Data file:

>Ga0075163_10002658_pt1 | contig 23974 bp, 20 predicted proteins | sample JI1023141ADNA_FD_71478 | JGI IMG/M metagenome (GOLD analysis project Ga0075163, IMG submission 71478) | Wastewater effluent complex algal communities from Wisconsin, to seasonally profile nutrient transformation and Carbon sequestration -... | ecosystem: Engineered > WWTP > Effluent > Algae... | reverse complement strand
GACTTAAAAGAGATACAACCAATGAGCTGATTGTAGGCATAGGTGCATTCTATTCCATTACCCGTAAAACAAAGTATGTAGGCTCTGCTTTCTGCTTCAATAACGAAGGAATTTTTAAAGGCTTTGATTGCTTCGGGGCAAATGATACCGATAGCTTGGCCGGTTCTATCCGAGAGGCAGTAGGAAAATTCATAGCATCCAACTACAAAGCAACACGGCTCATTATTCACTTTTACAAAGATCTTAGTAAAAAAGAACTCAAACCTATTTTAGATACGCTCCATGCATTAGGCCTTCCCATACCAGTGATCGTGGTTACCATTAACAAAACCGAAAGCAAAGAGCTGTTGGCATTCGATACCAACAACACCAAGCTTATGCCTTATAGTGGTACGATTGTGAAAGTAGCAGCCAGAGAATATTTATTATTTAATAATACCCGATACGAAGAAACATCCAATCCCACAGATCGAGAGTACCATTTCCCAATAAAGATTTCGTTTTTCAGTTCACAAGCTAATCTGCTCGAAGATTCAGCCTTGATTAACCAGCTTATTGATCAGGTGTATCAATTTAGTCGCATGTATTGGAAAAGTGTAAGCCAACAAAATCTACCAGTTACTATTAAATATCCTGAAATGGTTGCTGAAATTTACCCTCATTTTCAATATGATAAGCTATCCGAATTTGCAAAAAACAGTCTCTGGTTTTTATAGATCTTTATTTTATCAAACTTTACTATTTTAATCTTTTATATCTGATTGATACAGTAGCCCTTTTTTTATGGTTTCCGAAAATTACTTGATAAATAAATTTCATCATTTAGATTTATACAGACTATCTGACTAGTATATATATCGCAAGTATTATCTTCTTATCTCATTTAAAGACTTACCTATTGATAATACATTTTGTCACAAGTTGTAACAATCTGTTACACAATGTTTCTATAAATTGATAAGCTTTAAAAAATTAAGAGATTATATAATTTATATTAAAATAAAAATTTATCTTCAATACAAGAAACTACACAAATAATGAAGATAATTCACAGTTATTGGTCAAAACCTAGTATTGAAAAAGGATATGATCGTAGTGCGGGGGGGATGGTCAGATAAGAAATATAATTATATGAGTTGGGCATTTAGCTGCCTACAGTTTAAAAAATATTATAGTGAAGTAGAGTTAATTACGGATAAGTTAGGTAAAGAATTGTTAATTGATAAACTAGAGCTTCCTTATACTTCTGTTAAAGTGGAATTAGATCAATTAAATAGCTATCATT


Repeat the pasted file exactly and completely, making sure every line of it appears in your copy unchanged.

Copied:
>Ga0075163_10002658_pt1 | contig 23974 bp, 20 predicted proteins | sample JI1023141ADNA_FD_71478 | JGI IMG/M metagenome (GOLD analysis project Ga0075163, IMG submission 71478) | Wastewater effluent complex algal communities from Wisconsin, to seasonally profile nutrient transformation and Carbon sequestration -... | ecosystem: Engineered > WWTP > Effluent > Algae... | reverse complement strand
GACTTAAAAGAGATACAACCAATGAGCTGATTGTAGGCATAGGTGCATTCTATTCCATTACCCGTAAAACAAAGTATGTAGGCTCTGCTTTCTGCTTCAATAACGAAGGAATTTTTAAAGGCTTTGATTGCTTCGGGGCAAATGATACCGATAGCTTGGCCGGTTCTATCCGAGAGGCAGTAGGAAAATTCATAGCATCCAACTACAAAGCAACACGGCTCATTATTCACTTTTACAAAGATCTTAGTAAAAAAGAACTCAAACCTATTTTAGATACGCTCCATGCATTAGGCCTTCCCATACCAGTGATCGTGGTTACCATTAACAAAACCGAAAGCAAAGAGCTGTTGGCATTCGATACCAACAACACCAAGCTTATGCCTTATAGTGGTACGATTGTGAAAGTAGCAGCCAGAGAATATTTATTATTTAATAATACCCGATACGAAGAAACATCCAATCCCACAGATCGAGAGTACCATTTCCCAATAAAGATTTCGTTTTTCAGTTCACAAGCTAATCTGCTCGAAGATTCAGCCTTGATTAACCAGCTTATTGATCAGGTGTATCAATTTAGTCGCATGTATTGGAAAAGTGTAAGCCAACAAAATCTACCAGTTACTATTAAATATCCTGAAATGGTTGCTGAAATTTACCCTCATTTTCAATATGATAAGCTATCCGAATTTGCAAAAAACAGTCTCTGGTTTTTATAGATCTTTATTTTATCAAACTTTACTATTTTAATCTTTTATATCTGATTGATACAGTAGCCCTTTTTTTATGGTTTCCGAAAATTACTTGATAAATAAATTTCATCATTTAGATTTATACAGACTATCTGACTAGTATATATATCGCAAGTATTATCTTCTTATCTCATTTAAAGACTTACCTATTGATAATACATTTTGTCACAAGTTGTAACAATCTGTTACACAATGTTTCTATAAATTGATAAGCTTTAAAAAATTAAGAGATTATATAATTTATATTAAAATAAAAATTTATCTTCAATACAAGAAACTACACAAATAATGAAGATAATTCACAGTTATTGGTCAAAACCTAGTATTGAAAAAGGATATGATCGTAGTGCGGGGGGGATGGTCAGATAAGAAATATAATTATATGAGTTGGGCATTTAGCTGCCTACAGTTTAAAAAATATTATAGTGAAGTAGAGTTAATTACGGATAAGTTAGGTAAAGAATTGTTAATTGATAAACTAGAGCTTCCTTATACTTCTGTTAAAGTGGAATTAGATCAATTAAATAGCTATCATT